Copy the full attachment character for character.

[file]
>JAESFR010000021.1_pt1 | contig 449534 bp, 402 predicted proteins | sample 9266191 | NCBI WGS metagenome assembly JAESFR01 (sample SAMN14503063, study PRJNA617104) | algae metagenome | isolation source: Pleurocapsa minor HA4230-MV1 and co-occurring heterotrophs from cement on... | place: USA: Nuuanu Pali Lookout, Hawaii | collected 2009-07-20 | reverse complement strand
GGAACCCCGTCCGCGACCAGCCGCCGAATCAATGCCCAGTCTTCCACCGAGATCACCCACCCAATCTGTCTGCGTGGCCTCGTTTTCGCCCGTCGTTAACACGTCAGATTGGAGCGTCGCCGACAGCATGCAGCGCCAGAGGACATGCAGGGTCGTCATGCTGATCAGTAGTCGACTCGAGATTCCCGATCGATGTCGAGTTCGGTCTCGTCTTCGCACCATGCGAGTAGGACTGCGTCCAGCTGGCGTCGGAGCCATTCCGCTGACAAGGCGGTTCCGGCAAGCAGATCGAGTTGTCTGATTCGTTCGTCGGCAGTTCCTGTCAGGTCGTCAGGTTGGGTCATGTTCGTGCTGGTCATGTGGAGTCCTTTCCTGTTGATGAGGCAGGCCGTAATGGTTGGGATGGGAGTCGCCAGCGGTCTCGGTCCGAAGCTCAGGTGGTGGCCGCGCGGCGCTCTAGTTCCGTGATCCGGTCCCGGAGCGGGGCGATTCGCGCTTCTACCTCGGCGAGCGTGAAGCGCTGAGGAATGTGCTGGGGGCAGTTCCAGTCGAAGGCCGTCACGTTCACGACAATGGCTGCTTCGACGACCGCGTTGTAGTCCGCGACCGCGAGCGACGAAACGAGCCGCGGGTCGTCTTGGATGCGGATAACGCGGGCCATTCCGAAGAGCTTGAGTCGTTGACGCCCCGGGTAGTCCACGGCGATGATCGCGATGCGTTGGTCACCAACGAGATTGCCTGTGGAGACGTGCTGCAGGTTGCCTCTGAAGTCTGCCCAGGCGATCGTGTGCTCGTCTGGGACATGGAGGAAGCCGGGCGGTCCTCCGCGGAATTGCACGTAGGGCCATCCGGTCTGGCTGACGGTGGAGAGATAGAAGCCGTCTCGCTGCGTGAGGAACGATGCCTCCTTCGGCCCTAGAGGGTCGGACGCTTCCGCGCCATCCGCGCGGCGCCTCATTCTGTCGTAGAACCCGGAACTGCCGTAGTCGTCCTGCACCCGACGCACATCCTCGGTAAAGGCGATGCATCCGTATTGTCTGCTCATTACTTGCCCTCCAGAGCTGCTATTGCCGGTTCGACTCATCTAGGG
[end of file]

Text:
>JAESFR010000021.1_pt1 | contig 449534 bp, 402 predicted proteins | sample 9266191 | NCBI WGS metagenome assembly JAESFR01 (sample SAMN14503063, study PRJNA617104) | algae metagenome | isolation source: Pleurocapsa minor HA4230-MV1 and co-occurring heterotrophs from cement on... | place: USA: Nuuanu Pali Lookout, Hawaii | collected 2009-07-20 | reverse complement strand
GGAACCCCGTCCGCGACCAGCCGCCGAATCAATGCCCAGTCTTCCACCGAGATCACCCACCCAATCTGTCTGCGTGGCCTCGTTTTCGCCCGTCGTTAACACGTCAGATTGGAGCGTCGCCGACAGCATGCAGCGCCAGAGGACATGCAGGGTCGTCATGCTGATCAGTAGTCGACTCGAGATTCCCGATCGATGTCGAGTTCGGTCTCGTCTTCGCACCATGCGAGTAGGACTGCGTCCAGCTGGCGTCGGAGCCATTCCGCTGACAAGGCGGTTCCGGCAAGCAGATCGAGTTGTCTGATTCGTTCGTCGGCAGTTCCTGTCAGGTCGTCAGGTTGGGTCATGTTCGTGCTGGTCATGTGGAGTCCTTTCCTGTTGATGAGGCAGGCCGTAATGGTTGGGATGGGAGTCGCCAGCGGTCTCGGTCCGAAGCTCAGGTGGTGGCCGCGCGGCGCTCTAGTTCCGTGATCCGGTCCCGGAGCGGGGCGATTCGCGCTTCTACCTCGGCGAGCGTGAAGCGCTGAGGAATGTGCTGGGGGCAGTTCCAGTCGAAGGCCGTCACGTTCACGACAATGGCTGCTTCGACGACCGCGTTGTAGTCCGCGACCGCGAGCGACGAAACGAGCCGCGGGTCGTCTTGGATGCGGATAACGCGGGCCATTCCGAAGAGCTTGAGTCGTTGACGCCCCGGGTAGTCCACGGCGATGATCGCGATGCGTTGGTCACCAACGAGATTGCCTGTGGAGACGTGCTGCAGGTTGCCTCTGAAGTCTGCCCAGGCGATCGTGTGCTCGTCTGGGACATGGAGGAAGCCGGGCGGTCCTCCGCGGAATTGCACGTAGGGCCATCCGGTCTGGCTGACGGTGGAGAGATAGAAGCCGTCTCGCTGCGTGAGGAACGATGCCTCCTTCGGCCCTAGAGGGTCGGACGCTTCCGCGCCATCCGCGCGGCGCCTCATTCTGTCGTAGAACCCGGAACTGCCGTAGTCGTCCTGCACCCGACGCACATCCTCGGTAAAGGCGATGCATCCGTATTGTCTGCTCATTACTTGCCCTCCAGAGCTGCTATTGCCGGTTCGACTCATCTAGGG